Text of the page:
What causes of action does an employee have against his employer when he is terminated prior to receiving his annual bonus? Is the employee entitled to the bonus as wages even though he was terminated? These are the questions the U.S. Court of Appeals for the First Circuit recently contemplated in Weiss v. DHL.
Weiss was an employee of DHL. He was a director of national accounts. In 2007, Weiss was selected to participate in DHL's "Commitment to Success Bonus Plan." Under the plan, Weiss would receive a $60,000 bonus if he stayed with the company through 2009, and an additional $20,000 bonus if the company met its sales objectives in 2009. In the plan documents DHL management reserved "full power and discretionary authority" to administer the plan, and its decisions would be "final and binding" on the participants.
In October 2008, DHL changed the plan, making the full bonus contingent on Weiss' continued employment, with an installment of $20,000 in January 2009 and the $60,000 remainder due in January 2010. The Plan stated that if Weiss was terminated "without cause," he would be entitled to the bonus, but if he was terminated for "good cause," Weiss would not be entitled to the bonus. Weiss was paid the first $20,000, but was subsequently terminated in September 2009. DHL exercised its discretion and refused to pay the remaining bonus balance of $60,000, finding that Weiss had been terminated for "good cause" as the result of failing to supervise his subordinates' billing practices.
Weiss brought a civil action in United States District Court for the District of Massachusetts to recoup the full bonus amount. The case proceeded to trial on a breach of contract claim. After hearing all the evidence, the jury decided that Weiss was terminated without "good cause" and therefore, he was entitled to the $60,000. DHL appealed.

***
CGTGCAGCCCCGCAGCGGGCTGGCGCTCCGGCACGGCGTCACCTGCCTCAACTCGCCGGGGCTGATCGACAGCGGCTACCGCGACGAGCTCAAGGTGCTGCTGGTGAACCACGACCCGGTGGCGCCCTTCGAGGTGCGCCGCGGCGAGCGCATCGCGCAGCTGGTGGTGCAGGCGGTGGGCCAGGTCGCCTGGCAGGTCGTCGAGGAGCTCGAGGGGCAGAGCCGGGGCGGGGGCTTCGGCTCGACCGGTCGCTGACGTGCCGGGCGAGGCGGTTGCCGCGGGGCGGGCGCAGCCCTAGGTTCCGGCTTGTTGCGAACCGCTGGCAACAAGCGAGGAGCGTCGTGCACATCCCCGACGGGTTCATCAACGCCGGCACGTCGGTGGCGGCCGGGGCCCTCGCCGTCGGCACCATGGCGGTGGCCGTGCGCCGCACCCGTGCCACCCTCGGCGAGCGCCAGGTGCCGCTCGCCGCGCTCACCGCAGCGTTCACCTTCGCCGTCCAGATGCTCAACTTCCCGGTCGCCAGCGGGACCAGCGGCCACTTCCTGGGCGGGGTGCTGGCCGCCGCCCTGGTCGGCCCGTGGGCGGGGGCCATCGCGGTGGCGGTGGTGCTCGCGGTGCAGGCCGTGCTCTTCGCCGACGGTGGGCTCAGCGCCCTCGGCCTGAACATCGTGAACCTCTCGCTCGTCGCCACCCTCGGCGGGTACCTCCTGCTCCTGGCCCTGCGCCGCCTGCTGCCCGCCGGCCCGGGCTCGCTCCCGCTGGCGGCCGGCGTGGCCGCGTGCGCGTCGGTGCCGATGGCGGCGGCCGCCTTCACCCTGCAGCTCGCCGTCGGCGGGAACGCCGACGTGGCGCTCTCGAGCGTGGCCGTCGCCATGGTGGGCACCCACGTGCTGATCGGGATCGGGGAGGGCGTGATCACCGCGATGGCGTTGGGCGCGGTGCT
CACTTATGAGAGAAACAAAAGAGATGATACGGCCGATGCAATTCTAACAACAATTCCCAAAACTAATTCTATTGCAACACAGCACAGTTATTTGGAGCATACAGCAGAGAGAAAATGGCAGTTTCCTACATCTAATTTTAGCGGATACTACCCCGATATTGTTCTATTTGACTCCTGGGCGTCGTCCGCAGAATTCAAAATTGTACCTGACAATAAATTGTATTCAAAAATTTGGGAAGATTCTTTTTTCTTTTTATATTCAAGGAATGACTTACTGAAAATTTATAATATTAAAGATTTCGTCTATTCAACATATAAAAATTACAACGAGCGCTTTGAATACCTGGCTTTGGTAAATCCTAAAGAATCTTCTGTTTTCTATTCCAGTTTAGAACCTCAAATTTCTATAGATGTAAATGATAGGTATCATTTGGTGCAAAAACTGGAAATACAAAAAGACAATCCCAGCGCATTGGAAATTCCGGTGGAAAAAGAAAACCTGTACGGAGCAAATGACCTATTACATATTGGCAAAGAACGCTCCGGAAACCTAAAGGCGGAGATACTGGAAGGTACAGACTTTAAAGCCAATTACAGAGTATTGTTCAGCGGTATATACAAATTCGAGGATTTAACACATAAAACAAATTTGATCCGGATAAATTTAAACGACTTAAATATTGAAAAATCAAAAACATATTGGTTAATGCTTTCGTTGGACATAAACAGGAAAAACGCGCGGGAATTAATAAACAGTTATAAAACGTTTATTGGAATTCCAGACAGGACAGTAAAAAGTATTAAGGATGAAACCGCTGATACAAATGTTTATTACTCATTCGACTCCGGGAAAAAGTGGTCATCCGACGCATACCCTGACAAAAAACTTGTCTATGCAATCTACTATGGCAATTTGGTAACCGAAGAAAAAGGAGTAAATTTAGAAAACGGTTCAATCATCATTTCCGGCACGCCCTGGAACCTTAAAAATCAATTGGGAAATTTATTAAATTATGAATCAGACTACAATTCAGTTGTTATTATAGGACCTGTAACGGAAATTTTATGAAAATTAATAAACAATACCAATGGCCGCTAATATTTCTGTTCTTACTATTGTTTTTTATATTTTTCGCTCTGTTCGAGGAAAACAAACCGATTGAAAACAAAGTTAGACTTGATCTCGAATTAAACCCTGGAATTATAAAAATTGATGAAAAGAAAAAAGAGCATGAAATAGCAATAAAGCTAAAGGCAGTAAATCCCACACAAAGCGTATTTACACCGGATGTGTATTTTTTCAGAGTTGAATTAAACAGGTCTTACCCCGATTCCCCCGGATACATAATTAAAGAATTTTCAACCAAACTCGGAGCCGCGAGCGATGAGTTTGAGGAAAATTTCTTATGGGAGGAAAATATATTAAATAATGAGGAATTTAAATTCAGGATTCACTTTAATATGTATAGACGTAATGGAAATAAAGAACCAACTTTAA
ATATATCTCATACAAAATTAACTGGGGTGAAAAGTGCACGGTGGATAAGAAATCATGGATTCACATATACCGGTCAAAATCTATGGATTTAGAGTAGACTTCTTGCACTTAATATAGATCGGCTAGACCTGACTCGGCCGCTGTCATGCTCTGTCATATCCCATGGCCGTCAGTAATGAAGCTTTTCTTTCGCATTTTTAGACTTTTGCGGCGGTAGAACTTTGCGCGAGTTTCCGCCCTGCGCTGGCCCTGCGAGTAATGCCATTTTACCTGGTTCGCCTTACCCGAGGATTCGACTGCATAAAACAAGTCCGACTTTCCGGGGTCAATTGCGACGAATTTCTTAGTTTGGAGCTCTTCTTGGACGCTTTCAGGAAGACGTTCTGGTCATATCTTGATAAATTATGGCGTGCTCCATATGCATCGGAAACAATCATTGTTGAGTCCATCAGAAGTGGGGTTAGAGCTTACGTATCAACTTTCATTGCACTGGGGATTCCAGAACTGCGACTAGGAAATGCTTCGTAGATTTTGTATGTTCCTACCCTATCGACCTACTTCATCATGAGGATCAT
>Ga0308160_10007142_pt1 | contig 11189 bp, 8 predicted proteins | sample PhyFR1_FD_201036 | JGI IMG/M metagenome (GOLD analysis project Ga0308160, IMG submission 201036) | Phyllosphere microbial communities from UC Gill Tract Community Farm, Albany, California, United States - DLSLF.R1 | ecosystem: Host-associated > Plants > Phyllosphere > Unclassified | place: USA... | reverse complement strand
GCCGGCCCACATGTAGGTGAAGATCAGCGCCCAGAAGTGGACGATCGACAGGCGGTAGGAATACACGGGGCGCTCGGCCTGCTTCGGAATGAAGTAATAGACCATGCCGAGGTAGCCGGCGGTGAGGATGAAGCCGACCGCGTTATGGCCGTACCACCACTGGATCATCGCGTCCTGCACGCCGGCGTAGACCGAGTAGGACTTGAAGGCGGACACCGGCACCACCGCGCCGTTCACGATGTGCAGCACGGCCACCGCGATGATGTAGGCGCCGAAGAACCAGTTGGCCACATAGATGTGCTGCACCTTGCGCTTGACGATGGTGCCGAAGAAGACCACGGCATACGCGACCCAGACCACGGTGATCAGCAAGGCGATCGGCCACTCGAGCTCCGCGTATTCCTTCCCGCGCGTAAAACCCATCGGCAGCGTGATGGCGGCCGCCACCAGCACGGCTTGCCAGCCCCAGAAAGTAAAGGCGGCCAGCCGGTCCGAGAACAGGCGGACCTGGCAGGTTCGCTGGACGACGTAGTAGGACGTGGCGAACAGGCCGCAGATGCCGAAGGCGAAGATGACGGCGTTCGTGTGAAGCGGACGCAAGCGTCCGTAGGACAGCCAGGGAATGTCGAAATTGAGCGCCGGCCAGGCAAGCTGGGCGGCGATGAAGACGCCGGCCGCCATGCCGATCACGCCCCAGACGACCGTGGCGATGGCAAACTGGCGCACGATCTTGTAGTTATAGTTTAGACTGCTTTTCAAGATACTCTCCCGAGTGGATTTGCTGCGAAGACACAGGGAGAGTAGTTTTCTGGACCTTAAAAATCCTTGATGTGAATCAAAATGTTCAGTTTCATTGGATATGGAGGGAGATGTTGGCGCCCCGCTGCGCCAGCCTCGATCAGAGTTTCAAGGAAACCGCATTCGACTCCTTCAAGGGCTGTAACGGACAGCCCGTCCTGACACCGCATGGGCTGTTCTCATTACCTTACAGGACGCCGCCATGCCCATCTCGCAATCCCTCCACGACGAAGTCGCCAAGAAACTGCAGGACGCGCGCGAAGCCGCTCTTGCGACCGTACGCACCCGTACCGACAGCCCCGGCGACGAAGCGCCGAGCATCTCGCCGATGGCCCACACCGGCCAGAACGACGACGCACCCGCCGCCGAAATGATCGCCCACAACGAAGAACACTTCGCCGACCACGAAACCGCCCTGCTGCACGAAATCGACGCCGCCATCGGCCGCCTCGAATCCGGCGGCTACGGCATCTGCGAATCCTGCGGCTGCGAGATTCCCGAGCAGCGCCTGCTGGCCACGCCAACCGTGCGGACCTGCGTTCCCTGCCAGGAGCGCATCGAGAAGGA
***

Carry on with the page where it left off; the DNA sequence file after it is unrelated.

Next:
The Court of Appeals held that under the bonus plan, "Simply put, under the ['Commitment to Success Bonus Plan'], the [Company] was free to deny Weiss the bonus if, in its sole judgment, his employment was terminated for good cause. ... Neither we nor the district court can rewrite the contract to take away the Committee's discretion and empower the jury to decide whether Weiss was terminated for good cause." Therefore, the jury's verdict could not stand.
The Court further held that "the preclusion of his breach-of-contract claim, moreover, does not mean that Weiss had no recourse, but to bow his head and accept the Committee's decision." The Appeals Court recognized that in fact Weiss may have had a viable claim against DHL for breach of the covenant of good faith and fair dealing as Massachusetts law implies in every contract a covenant of good faith and fair dealing. However, the Appeals Court held that Weiss abandoned this claim.
For employers, the Weiss decision illustrates the need for employers to follow procedures in discretionary bonus plans and also be cognizant that Massachusetts law implies in every contract a covenant of good faith and fair dealing that could trump the employee-at-will relationship.
For an employee, the decision emphasizes that when a company-wide plan is discretionary on its face, the employee will not have a claim for breach of contract if the bonus is not paid. Instead, if the employee wants to be guaranteed the bonus, the employee will have to assure that the specified requirements for when a bonus must be awarded and when it can be denied are included in the written contract.